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With this issue, we begin to dip ever so slightly into the discussion about the next generation of Catholics. This is a brawling topic that quickly spreads over the Catholic landscape, over age groups ranging from teens to late 40s, and a growing number of cultures and backgrounds.

We will be getting to a lot of the issues and significant players in the coming months. Look for the “Passing it on” logo of this issue’s cover on future stories. We’ll be bringing you profiles of new Catholic thinkers and writers, essays from younger Catholics as well as coverage of issues significant to family life in today’s parish.

Amid the hubbub about Catholicism’s relationship to other world religions, allow me to propose a place where such matters might be considered in a calm and thoughtful way and in an approach accessible even to the amateur. The place is the Web site of New Earth Ministries, an experimental project sponsored by the Sisters of Saint Anne of Marlborough, Mass.

The project is the brainchild of Sr. Rita Larivee, NCR associate publisher. Larivee, a mathematician/computer scientist by way of her undergraduate studies and first master’s degree, is a wizard when it comes to systems, human and electronic.

She also is a trained ethicist, a graduate of Weston Jesuit School of Theology with a doctorate in ethics from Loyola University of Chicago. So she not only intimately understands the systems that most of us comprehend merely as images that inexplicably show up on our computer screens, but she can also ask the most penetrating questions about why we (NCR, the wider church, the wider culture and on and on) do what we do.

Larivee brings her considerable intellectual heft to three courses she is offering over the Internet: Buddhism -- a primer for Christians; Homelessness -- it can happen to anyone; and Nonviolence -- its meaning and its challenge.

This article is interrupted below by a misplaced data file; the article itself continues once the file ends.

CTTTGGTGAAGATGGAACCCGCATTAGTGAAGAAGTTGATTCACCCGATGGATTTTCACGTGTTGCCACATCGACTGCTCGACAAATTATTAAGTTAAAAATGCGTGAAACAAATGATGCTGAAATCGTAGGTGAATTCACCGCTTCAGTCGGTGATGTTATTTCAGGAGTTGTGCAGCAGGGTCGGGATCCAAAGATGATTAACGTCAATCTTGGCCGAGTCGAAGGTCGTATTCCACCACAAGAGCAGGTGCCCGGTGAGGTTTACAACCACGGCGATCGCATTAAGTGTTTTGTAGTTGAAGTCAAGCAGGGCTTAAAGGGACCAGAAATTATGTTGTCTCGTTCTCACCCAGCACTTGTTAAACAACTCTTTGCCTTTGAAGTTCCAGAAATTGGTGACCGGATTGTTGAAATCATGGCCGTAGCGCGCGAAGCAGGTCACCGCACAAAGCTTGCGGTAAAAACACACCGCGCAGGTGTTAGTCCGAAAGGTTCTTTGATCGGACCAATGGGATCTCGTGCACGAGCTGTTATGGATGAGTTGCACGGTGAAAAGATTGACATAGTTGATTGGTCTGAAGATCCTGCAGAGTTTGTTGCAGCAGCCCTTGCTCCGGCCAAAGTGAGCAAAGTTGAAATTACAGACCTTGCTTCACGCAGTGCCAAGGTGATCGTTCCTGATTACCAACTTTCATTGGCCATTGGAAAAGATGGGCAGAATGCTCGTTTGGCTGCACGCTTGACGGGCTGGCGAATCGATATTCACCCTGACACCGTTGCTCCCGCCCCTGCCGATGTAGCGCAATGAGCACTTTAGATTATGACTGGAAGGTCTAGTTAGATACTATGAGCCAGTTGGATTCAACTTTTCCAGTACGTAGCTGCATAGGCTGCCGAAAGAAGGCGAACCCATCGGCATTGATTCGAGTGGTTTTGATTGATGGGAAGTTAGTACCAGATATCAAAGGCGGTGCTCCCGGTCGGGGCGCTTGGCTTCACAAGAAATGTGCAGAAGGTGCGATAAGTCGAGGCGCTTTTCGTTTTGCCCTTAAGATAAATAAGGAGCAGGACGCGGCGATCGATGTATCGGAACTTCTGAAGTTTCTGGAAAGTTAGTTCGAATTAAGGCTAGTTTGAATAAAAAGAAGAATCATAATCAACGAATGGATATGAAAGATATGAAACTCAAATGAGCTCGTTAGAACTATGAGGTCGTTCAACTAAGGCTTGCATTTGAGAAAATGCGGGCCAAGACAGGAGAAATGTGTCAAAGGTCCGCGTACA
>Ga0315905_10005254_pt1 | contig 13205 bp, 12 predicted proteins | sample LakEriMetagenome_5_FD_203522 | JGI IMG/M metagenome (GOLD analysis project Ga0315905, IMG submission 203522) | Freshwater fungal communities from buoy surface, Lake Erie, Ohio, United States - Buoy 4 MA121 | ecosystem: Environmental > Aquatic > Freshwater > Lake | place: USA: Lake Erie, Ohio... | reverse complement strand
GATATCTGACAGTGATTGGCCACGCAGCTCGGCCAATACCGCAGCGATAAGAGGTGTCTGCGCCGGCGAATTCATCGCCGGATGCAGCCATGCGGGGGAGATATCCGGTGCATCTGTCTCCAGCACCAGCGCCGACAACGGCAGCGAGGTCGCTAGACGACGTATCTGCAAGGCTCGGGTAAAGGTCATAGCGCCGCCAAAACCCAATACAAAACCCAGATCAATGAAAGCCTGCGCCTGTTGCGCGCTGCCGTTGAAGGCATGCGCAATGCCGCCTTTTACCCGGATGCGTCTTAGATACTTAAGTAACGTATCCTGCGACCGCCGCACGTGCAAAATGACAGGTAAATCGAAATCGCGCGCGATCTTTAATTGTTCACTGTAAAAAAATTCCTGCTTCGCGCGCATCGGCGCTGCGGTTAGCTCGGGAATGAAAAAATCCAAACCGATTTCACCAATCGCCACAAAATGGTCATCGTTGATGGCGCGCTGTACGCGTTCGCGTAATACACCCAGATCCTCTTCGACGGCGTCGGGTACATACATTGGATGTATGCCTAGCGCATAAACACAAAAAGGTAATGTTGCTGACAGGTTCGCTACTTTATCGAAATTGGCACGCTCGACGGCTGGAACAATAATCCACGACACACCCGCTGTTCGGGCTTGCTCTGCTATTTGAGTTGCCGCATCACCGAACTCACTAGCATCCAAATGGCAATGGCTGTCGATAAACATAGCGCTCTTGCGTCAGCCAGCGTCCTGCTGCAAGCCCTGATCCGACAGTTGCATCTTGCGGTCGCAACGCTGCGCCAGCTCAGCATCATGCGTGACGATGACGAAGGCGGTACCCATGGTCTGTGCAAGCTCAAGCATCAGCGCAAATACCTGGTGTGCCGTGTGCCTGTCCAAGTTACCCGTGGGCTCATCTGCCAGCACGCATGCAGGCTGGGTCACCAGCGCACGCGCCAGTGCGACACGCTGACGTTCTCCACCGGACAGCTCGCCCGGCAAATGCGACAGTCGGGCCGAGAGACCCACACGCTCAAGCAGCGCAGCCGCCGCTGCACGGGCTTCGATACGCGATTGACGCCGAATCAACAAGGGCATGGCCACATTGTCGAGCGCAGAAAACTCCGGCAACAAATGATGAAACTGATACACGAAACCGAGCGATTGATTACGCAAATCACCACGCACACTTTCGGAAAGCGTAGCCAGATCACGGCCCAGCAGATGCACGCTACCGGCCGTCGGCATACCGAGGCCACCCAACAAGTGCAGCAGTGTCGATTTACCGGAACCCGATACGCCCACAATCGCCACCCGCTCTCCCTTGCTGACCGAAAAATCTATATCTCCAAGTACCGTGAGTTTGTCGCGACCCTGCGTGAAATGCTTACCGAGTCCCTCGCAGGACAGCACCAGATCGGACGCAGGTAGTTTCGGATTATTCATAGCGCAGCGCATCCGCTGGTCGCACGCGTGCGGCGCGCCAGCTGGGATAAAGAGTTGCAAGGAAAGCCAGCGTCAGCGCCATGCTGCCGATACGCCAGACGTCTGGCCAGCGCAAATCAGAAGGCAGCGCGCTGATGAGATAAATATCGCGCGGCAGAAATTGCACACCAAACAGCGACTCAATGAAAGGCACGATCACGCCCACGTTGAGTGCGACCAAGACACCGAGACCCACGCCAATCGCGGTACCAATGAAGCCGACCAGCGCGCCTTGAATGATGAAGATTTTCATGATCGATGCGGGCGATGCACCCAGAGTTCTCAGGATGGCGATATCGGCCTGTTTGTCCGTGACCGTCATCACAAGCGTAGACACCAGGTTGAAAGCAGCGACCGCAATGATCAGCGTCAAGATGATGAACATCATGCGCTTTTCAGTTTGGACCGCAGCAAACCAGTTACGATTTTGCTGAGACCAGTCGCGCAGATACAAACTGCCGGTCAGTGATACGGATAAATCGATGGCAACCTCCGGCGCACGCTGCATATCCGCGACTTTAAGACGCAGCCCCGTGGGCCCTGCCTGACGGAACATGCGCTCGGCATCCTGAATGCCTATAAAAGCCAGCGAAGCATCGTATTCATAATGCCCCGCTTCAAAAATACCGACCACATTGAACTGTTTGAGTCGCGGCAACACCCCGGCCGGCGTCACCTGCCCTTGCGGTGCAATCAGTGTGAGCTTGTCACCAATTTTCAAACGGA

The courses fit the mission statement of the experiment to “raise the level of awareness and education on issues concerning global community and religious dialogue, and to foster a commitment to creating a better world.”

For more on the courses, which begin on Oct. 13, go to http://sistersofsaintanne.org/nem and work through the series of self-explanatory buttons. Larivee’s e-mail address is rlarivee@sistersofsaintanne.org

From John Allen in Rome come the following suggestions: Catholics who might be passing through the Eternal City this fall might want to check out “Sundays at Caravita” at the Jesuit Church of St. Francis Xavier del Caravita (Via Del Caravita, 7 -- near Piazza St. Ignazio and the Pantheon). Every Sunday at 11 a.m. there will be a Mass in English followed by an informal gathering with an aperitivo, a very Roman way of building instant community. The Masses will be offered on a rotating basis by five American priests based in Rome. The hope is both to welcome visitors whose hotels are in the area, and also to reach out to sectors of the Catholic population that sometimes feel alienated or distant from the church. Visitors can also take in the regular Sunday liturgies at Santa Susanna, the American parish in Rome.

Some weeks ago, I invited questions for candidates Bush and Gore. We have not been exactly flooded with entries, but the ones that have arrived are more interesting than most I’ve heard asked on the campaign trail. We’ll try a couple here.

From F.T. Murray of Menomonee Falls, Wis.: “What is your position with regard to curbing the indiscriminate proliferation of small arms and light weapons that are wreaking extensive destruction in even the poorest countries?

“Will you work to make the U.N. treaty on the Illicit Trade in Small Arms and Light Weapons, currently being developed, a strong and comprehensive mechanism?”

More to come in the few weeks left. What would you ask if you had the chance?

-- Tom Roberts

My e-mail address is troberts@natcath.org

National Catholic Reporter, October 6, 2000